Since I've seen a lot of push back when enforcing this policy, here's my rule of thumb:
If the OP would consider their question answered by a link to a product, then it's likely shopping advice and I'll close it.
If the question is about what type of tools and materials would solve a problem, then I would consider it on topic. If someone needs a "thingamajig" and just didn't know that's what they were called, or that "thingamajigs" are made for their problem, then it's on topic. If someone wants to know who makes a particular "thingamajig" and where they can find one, that's off topic. If you need a "thingamajig" that has some specific capabilities that you can't find anywhere, then it's off topic.
Common complaints on this policy include "there are old questions that are shopping questions" and "there are answers that include product links". For old questions, we don't retroactively enforce these policies. So a lot of questions were asked while the site was still determining what our scope was and would no longer be on topic if asked today. And for answers, if the product link is supporting the rest of the answer, and not an explicit product recommendation (spam), then that's allowed. My line is drawn not when answers include a product, but when questions are asking for a product.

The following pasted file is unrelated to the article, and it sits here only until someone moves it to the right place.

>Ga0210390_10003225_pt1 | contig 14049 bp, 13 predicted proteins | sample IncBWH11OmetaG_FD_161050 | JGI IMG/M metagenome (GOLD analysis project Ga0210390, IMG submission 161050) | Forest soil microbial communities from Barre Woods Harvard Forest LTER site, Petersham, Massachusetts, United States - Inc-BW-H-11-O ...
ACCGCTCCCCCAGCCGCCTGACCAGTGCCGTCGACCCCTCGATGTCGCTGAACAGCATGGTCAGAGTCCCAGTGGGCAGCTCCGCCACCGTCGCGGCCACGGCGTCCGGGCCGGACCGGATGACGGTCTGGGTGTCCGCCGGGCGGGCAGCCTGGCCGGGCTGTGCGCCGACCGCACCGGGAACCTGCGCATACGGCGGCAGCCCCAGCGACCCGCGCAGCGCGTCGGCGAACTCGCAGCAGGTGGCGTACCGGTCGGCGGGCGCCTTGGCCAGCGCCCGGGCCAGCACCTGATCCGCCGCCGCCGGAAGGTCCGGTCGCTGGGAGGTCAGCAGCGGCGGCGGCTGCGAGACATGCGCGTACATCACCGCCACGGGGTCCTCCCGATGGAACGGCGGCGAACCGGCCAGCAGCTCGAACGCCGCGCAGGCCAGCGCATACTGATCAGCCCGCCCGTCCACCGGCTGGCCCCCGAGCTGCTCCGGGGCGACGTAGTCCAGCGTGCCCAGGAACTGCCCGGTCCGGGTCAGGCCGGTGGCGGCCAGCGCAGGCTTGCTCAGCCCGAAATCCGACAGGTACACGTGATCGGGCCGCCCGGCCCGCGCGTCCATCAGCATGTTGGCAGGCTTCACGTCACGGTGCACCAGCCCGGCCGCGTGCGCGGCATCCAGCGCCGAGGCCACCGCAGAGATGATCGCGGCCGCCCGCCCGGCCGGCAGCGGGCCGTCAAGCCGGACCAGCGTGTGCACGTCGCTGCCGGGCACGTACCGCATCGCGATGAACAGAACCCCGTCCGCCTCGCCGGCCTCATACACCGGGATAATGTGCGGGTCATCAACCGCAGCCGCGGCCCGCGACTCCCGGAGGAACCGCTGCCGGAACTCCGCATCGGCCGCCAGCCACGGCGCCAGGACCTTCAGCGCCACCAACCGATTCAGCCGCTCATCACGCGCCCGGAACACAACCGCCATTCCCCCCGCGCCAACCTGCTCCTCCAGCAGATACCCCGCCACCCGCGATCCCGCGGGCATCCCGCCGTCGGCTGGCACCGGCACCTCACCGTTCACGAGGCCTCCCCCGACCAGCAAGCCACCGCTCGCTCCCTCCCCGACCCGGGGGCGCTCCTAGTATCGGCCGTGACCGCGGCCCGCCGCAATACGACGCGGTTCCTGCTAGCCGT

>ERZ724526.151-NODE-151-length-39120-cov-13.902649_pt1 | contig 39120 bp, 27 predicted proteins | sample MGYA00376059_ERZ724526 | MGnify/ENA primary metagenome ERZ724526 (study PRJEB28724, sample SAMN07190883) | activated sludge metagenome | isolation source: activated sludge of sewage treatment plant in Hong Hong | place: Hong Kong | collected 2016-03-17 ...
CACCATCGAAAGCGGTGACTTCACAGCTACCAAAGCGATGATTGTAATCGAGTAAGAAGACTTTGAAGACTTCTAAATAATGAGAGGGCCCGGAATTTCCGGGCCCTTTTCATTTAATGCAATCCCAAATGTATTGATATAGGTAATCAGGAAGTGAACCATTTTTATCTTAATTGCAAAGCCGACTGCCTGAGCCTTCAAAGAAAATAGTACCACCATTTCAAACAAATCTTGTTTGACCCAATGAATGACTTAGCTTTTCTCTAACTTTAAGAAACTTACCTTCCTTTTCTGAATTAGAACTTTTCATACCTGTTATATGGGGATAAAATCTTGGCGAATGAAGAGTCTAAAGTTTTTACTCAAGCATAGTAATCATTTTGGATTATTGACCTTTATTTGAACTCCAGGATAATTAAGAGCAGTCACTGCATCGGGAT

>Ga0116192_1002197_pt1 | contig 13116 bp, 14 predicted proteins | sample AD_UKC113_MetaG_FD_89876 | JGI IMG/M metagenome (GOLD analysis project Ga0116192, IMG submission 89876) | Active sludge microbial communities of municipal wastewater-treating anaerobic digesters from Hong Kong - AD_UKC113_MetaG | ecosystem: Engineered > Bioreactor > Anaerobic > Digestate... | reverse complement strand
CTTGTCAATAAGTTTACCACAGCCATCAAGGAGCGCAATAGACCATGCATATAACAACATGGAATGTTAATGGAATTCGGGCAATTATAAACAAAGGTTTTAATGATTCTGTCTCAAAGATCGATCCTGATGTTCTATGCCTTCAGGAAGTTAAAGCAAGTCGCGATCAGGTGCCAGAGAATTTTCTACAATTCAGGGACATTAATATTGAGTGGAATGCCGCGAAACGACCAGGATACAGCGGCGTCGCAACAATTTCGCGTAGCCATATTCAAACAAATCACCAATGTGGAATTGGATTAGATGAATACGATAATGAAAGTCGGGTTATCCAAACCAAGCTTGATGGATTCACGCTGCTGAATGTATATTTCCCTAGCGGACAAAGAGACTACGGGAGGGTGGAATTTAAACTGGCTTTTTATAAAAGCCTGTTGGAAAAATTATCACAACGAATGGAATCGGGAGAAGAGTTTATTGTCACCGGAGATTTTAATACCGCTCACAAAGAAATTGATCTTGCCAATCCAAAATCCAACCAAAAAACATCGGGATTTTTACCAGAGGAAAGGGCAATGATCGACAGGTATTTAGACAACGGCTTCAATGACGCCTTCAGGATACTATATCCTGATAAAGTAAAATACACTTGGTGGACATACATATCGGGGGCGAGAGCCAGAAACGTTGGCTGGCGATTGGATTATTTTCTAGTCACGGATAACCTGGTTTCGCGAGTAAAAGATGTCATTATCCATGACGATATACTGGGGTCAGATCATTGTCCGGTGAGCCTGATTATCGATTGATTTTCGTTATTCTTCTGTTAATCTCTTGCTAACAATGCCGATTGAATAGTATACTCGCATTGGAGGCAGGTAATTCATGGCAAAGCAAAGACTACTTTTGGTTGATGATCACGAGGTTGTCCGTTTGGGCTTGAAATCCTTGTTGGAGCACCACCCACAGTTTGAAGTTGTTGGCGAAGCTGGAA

I also frequently get asked to consider reopening a question after the OP rewords their question to not directly ask for a product, but where a link to a product would still be the best answer for them. Removing details and rephrasing things to avoid asking your actual question are the exact opposite purposes of the edit link, and so I typically ignore those requests. Very rarely do I reopen a "shop for me" question after it's been edited, since unlike ambiguous questions where added detail can save a question, or overly localized questions where they can be rephrased to apply to a greater audience, shopping questions can't be edited to be a better shopping question that would then be on topic.